Murray and Dargavel have children who play in the club, and the two are active coaches, volunteers, and supporters. Horton, their fellow Queens alumnus, trains goalkeepers, and Dargavel’s husband, Ian, is a team coach for the “Mavs.”

“It’s a community of like-minded folks that understand the power of the sport. It’s positive, kind … and you see it spread from parents to their kids to the world,” Sinclair said.

Sinclair personally knows the value of being involved in the sport, and how it is “equalizing and unifying.” To emphasize the positivity, Matthews Mavericks have a motto — “Kindness is Magic” — printed on their shirts.

Coach Carías was introduced to the Mavs through his alumni friends, who often help at Queens soccer camps. It became evident that the soccer club and the university could form a valuable partnership. The Queens men’s soccer team has now been helping run Matthews Mavericks practice twice a year for four years.

Although being trained by NCAA Division 1 players is quite a remarkable experience for the Matthews Mavericks participants, the Queens collegiate team is also benefiting from the time spent with the young people.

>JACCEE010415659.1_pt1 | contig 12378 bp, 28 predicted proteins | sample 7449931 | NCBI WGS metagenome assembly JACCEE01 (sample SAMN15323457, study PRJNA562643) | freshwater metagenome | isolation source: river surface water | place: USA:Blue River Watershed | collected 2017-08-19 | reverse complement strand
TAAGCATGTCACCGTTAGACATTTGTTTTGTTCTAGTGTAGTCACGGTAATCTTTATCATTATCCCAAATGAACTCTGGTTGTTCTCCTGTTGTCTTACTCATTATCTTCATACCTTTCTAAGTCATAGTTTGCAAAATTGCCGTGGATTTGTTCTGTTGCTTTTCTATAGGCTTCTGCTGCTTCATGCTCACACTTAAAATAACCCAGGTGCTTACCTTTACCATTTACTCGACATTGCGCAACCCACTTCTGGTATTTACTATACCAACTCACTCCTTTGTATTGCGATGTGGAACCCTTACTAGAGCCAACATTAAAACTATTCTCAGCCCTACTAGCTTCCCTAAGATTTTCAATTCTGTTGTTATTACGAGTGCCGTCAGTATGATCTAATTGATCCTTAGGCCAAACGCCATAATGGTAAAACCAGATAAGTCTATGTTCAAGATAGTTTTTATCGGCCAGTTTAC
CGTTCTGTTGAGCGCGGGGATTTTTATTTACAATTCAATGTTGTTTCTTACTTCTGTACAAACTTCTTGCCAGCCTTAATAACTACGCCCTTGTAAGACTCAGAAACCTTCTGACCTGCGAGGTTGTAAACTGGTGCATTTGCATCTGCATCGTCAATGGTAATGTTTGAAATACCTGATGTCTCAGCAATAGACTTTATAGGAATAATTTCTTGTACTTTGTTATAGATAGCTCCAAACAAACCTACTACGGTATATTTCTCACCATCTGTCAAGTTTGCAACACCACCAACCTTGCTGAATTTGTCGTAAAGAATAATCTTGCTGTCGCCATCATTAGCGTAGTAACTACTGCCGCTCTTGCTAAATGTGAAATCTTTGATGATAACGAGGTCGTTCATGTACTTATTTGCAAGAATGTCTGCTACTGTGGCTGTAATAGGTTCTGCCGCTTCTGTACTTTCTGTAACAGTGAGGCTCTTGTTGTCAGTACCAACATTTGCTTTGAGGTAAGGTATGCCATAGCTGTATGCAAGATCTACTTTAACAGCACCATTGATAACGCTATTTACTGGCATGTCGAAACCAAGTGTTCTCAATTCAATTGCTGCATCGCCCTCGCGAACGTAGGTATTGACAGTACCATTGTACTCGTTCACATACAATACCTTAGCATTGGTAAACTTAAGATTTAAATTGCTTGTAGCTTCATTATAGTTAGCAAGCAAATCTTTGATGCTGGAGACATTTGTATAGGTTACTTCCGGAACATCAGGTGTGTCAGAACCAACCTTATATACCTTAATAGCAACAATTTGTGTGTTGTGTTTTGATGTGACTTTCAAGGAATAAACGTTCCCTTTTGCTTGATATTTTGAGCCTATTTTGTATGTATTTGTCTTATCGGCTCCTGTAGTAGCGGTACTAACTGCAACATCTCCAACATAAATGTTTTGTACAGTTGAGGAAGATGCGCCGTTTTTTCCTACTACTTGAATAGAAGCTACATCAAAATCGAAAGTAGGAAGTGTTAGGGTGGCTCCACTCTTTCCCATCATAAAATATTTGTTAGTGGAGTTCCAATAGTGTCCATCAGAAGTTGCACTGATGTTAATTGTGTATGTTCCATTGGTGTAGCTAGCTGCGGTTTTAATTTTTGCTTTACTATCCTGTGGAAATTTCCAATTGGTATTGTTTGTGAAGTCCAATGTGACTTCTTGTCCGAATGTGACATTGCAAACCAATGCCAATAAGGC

“We are really trying to be intentional on how we provide our student-athletes with a meaningful experience that impacts the community. Our very diverse group of guys share the love of the game, and the kids can look up to them as role models,” said Carías.

A Lasting Connection

It’s obvious that soccer has not been the only common thread for Murray, Horton, Carías, and Dargavel. The other ties that bind — remaining engaged with each other and their community, with service at the forefront — have been integral aspects of their lives as well.

They all express appreciation for having learned, as students, the importance of service to others during their time at Queens.

“At Queens, it’s embedded to serve others, that it should always be a part of who you are and how you show up,” said Murray.

“Queens helped shape the entire trajectory of my life. It helped me become a better global citizen, a servant, a leader, with a foundation of learning that has served me immensely in my professional and personal life. I can’t imagine a better college experience than the one I had. And the Queens legacy and connection continues for me two decades later,” Horton said.

All four Queens alumni share an obvious love for “the beautiful game,” but they are also unmistakably passionate about uplifting communities and simply making the world a better place.